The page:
By Tresor Lulenga Amani, M.Afr.
March 26 2018 - Haram Al-Sharif – Jerusalem Joining our guide, Fr. Leopold Vonck M.Afr., as well as the STS Principal, Fr. Gustavo Cavagnari SDB, the first-year students visited the Haram Al-Sharif, a sacred place for both Judaism, as the site of the old Temple, and Islam, as the place of Mohammed’s ascension into heaven. The square, occupying the 1/6 of the Old City, has still some importance for us, Christians, as the site was frequented by Jesus himself many times, even His apostles, and many pilgrims in the past.
At first before entering, we gathered at the Dung gate and then proceeded inside the complex to first see some tombs of venerated Muslims. The Al-Aqsa Mosque, or real site of prayer, and the Haram al-Sharif, or the Muslim “Noble Sanctuary”, stand out in the complex. The later, built on top of the ruins of the Jewish Temple, is one of the most magnificent Islamic monuments with the famous golden “Dome of the Rock”. Fr. Vonck highlighted the architectural art-decoration from the time of Mamluk period and the many Mastbat or open-air platforms for prayer; also, some attractive fountains like the Sabil Qa’it Bay, useful in many ways, especially for washing one’s feet before prayer in the mosque.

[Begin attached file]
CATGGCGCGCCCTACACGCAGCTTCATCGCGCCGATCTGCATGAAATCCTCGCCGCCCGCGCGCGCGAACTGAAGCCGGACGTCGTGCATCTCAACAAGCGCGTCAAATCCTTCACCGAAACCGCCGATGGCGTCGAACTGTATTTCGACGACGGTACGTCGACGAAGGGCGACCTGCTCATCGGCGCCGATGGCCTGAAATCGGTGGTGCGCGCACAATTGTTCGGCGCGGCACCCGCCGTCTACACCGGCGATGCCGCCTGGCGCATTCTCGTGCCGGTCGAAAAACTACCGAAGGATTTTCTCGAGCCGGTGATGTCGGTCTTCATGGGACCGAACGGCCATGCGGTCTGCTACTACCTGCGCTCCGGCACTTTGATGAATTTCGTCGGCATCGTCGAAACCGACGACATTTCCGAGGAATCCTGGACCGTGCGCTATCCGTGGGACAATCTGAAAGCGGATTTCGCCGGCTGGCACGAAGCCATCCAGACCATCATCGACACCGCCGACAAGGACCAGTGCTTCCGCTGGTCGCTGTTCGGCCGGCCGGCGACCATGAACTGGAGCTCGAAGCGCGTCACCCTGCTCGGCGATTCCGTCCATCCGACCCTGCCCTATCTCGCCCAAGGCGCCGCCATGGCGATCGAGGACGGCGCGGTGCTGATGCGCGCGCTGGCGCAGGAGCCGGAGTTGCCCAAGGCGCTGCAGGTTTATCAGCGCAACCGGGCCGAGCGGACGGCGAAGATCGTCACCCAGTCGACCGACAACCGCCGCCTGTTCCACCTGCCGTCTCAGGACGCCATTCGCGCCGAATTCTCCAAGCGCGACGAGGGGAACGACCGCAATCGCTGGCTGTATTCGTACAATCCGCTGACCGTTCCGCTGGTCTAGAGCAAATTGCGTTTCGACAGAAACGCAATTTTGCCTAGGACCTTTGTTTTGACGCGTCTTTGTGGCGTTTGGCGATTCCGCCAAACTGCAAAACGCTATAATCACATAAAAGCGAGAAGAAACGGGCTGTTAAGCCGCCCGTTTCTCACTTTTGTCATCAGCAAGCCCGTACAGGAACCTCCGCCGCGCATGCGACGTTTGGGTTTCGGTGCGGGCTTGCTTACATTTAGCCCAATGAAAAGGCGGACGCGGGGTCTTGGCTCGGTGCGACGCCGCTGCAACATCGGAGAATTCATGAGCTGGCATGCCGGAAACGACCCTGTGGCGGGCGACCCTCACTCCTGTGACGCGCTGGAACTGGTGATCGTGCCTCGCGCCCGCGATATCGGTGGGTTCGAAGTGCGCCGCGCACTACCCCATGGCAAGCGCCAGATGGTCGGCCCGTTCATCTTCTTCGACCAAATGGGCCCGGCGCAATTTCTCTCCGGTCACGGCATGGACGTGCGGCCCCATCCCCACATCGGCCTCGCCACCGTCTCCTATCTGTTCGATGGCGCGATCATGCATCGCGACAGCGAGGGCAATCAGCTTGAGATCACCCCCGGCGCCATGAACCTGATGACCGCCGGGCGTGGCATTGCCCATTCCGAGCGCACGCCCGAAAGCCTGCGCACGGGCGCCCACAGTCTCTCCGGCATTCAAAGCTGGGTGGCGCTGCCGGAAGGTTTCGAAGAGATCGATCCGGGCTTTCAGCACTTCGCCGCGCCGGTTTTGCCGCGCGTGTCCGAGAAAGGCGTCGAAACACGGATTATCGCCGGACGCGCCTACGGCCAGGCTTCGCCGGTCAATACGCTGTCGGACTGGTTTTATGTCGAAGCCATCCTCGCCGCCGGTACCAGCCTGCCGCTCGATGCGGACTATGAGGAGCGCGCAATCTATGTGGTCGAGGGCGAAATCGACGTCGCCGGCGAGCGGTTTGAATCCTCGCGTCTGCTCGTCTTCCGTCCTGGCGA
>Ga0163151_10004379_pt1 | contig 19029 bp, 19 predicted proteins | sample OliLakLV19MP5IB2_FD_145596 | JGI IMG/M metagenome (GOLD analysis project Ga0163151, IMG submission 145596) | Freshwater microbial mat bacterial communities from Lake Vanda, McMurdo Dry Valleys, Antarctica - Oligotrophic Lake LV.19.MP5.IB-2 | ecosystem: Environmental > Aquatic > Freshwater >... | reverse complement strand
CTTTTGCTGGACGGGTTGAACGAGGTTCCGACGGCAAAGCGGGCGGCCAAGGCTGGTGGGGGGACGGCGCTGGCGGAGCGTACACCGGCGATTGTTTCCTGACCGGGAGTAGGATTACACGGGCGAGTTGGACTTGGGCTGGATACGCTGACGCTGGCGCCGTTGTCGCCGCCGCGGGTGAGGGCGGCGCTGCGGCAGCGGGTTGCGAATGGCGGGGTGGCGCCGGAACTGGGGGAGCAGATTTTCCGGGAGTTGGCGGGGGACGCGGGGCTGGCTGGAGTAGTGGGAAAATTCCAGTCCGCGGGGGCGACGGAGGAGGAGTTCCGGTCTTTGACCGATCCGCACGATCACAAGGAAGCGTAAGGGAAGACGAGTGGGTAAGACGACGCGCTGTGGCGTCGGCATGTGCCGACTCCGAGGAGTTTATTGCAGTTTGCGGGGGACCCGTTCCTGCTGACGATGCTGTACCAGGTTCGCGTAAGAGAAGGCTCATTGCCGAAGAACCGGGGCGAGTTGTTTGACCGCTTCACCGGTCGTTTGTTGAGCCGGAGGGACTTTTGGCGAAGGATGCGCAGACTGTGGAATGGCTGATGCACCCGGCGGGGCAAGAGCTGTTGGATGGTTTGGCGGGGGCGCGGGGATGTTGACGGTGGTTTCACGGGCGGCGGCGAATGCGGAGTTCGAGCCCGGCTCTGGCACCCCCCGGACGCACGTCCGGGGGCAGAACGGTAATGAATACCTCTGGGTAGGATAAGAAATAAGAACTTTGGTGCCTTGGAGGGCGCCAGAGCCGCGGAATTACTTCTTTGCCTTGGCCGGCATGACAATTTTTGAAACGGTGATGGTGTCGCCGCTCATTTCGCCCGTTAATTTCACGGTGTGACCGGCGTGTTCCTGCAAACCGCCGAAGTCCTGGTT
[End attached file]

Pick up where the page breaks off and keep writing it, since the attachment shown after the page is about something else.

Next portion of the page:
The visit continued to The Qanatir with some stairs and special columns, two of which are made from the ancient Christian columns of some churches and arches even probably from the Temple. We progressed to investigate some small domes (Qubba): like the dome of Moses, of the winds or spirits, of St. George or St. Elijah (Qubbat-al-Khadir), the Qubbat al-Mi’raj (Dome of the Ascension of the Prophet), the Qubbat al-Nabi (Dome of the Prophet or Gabriel) and many other interesting domes. Afterwards we saw the mistakenly called Golden gate, thought to be the site of the healing by St. Peter of the lame man (cf. Acts 3:1-10).
Finally, we went outside the Haram Al-Sharif square to the Davidson Center Jerusalem Archeological Park, just a few steps away from the Western Wall. In this park we saw some remains of the Jewish Temple built by Herod the Great, especially the re-use of stones from the said Temple. One stone is thought to be the sight of the place of trumpeting prior to the Sabbaths. We saw the Mikveh’ot or pubic ritual baths, the main gate and the famous Robinson’s arch, the double gates and the remains of the Ophel wall of the 1st Solomon’s Temple, trying also to understand the Jewish culture surrounding the Temple on the use of the coins, the way forward for sacrifice. A great and educational experience was had by all.